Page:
Saturday, January 30, 2010


Got up early this morning and went exploring in another one of our National Parks. This one is just as unique and beautiful as the others we have seen.

Volcanoes were at work in this park just as in several others that we visited. Millions of years ago the volcano erupted and threw these rocks into all these strange, wonderful formations. They allow rock climbing in the park and we saw several groups getting ready to climb or learning how to climb.

The Joshua tree is actually a giant member of the lily family. They are not found in the eastern part of the park which lies in the Colorado Desert. So you need to visit the western side of the park which is part of the Mojave Desert. This part of the park is over 3000 feet above sea level and the Joshua tree thrives in the cooler desert.

In the mid 19th century, Mormon immigrants made their way across the Colorado River. These pioneers named the tree after the biblical figure, Joshua, seeing the limbs of the tree as outstretched in supplication, guiding the travelers westward.

Joshua trees grow approximately 1/2 inch per year. The tallest one in the park stands at 40 feet and is estimated to be 300 years old. They don't have tree rings so age is always an estimate.

In the Colorado Desert part of the park is the Cholla Cactus Garden. These are called "jumping" Cholla because they will attach themslves to anything that gets too close. From a distance the jumping cholla, also known as teddy bear cholla, looks like a fuzzy, soft plant with many short, fuzzy branches looking like teddybear arms, growing from the top. As you get closer you realize that the cuddly looking plant is completely covered with silvery spines. If you are unlucky enough to touch the spines, you will find yourself painfully stuck to a spiny segment that seems to have "jumped" off the plant. Segments will also "jump" when stepped on and attach themselves to your leg. So beware if you visit this garden.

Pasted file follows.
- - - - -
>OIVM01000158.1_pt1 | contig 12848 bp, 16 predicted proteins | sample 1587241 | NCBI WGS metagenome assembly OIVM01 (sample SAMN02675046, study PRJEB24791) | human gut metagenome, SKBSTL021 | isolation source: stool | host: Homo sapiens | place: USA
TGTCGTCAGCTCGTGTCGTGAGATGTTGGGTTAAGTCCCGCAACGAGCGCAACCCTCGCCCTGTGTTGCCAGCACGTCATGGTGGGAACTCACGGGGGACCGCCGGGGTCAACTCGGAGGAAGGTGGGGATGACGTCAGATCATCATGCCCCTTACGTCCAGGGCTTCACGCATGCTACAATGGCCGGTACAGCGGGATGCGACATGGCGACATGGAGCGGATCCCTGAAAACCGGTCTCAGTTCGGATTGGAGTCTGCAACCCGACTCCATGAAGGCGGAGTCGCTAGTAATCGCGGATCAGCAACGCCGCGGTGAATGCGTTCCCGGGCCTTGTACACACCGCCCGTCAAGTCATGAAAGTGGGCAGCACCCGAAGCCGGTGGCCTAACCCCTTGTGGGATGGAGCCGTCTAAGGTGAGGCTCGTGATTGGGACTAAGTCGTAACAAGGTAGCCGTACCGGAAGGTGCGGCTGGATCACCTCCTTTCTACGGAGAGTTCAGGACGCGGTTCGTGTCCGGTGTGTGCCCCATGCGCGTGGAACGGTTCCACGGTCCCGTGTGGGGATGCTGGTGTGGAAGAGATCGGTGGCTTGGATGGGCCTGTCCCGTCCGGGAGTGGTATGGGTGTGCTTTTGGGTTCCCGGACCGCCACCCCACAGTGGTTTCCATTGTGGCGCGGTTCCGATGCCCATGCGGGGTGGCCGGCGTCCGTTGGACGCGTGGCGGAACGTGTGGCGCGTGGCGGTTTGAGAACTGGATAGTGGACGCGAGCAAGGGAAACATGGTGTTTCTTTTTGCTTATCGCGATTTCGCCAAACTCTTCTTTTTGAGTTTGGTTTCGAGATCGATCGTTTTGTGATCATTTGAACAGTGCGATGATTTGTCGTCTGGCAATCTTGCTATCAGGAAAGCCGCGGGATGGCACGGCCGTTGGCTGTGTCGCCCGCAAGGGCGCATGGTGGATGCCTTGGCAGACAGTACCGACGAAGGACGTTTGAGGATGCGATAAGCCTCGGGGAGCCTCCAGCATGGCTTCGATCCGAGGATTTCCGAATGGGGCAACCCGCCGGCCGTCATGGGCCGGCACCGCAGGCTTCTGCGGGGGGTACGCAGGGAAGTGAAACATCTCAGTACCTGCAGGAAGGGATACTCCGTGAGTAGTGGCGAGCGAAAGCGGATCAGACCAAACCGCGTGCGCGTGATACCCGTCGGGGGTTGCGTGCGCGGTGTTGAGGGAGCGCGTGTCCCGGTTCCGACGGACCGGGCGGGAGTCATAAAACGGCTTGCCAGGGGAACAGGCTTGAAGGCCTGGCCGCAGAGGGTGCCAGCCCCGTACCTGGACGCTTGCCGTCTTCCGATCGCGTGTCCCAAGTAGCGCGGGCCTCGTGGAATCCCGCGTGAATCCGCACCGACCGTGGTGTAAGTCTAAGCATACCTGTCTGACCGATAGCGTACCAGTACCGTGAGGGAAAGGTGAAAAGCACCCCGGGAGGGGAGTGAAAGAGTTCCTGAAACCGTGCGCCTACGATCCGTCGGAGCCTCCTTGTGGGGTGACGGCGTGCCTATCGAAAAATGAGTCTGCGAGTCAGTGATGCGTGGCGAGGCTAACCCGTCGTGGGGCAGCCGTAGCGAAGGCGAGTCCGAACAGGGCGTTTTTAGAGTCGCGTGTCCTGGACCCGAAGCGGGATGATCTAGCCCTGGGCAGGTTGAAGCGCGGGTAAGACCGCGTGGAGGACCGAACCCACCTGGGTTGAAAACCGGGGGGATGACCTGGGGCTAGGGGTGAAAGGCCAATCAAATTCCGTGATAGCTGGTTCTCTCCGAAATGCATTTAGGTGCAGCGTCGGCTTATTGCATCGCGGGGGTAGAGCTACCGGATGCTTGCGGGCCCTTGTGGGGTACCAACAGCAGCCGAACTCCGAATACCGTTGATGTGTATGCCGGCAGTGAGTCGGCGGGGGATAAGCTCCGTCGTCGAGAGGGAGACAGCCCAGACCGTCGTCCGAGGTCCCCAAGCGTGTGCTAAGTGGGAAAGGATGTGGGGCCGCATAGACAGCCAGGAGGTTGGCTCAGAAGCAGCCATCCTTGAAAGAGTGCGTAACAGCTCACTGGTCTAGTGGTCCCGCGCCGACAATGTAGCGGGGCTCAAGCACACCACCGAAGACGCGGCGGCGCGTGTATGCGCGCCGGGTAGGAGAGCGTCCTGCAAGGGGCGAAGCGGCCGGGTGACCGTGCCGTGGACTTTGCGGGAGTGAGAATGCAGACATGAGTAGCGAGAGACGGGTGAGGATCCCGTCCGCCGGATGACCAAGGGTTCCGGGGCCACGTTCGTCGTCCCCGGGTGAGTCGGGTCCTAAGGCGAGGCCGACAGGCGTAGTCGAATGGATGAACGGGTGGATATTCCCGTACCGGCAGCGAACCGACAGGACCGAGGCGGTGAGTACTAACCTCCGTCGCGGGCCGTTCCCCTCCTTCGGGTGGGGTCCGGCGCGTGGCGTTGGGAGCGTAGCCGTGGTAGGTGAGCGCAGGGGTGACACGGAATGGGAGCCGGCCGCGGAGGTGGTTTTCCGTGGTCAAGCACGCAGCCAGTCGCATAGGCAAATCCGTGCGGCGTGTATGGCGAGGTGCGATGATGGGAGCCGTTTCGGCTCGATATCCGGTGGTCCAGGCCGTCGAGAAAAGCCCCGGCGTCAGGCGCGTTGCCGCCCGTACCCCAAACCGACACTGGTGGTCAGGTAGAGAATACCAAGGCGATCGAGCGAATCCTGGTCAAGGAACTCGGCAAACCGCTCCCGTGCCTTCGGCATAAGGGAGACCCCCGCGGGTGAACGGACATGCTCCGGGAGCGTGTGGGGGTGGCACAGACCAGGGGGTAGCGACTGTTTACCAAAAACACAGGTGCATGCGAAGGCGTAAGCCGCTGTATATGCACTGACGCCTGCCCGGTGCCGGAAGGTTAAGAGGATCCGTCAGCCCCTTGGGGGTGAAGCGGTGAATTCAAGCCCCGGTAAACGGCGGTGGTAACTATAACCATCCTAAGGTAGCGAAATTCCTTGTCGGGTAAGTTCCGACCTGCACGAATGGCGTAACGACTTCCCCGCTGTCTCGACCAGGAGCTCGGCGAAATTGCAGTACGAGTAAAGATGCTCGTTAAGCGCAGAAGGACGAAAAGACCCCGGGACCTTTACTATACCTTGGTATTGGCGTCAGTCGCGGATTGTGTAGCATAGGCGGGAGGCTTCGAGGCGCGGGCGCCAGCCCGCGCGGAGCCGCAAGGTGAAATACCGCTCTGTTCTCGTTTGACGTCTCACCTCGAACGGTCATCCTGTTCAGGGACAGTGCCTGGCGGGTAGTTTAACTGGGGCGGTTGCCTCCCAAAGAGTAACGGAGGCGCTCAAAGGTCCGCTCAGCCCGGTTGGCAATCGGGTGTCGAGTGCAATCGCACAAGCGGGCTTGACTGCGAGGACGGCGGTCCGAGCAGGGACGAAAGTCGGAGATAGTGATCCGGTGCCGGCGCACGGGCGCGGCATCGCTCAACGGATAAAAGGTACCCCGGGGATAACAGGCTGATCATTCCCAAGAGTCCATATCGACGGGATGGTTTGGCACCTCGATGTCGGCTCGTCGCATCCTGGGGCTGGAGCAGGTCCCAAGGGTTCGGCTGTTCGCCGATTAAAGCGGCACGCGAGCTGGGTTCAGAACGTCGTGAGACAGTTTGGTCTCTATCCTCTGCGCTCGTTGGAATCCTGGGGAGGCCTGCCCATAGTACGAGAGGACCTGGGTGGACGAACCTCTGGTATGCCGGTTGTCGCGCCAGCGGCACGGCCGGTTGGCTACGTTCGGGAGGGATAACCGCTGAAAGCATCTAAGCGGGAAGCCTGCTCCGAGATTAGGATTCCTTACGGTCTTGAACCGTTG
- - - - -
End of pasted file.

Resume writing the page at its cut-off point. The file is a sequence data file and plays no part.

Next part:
We drove up to Keys View which is at an elevation of 5,185 feet and offers a magnificent view of the Coachella Valley. Only one problem - all the smog from LA is channeled through the pass and down through the valley so you will see a lot of haze in the pictures we took. You can sort of see the Salton Sea and kind of see the San Andreas Fault. You can also see Mount San Jacinto.

As we came down the road frm Keys View I wanted to get a picture of Jim with a Joshua tree so I had him turn down a dirt road so we could find a great tree. We drove about a mile down the road and all of a sudden in front of us in the road was a coyote. What an experience. I've been hearing them everynight out in the desert but to actually see one in the day time. I love being able to see and enjoy all of the Lord's creations.


Thanks for visiting today. I look forward to reading your comments. Have a beautiful day.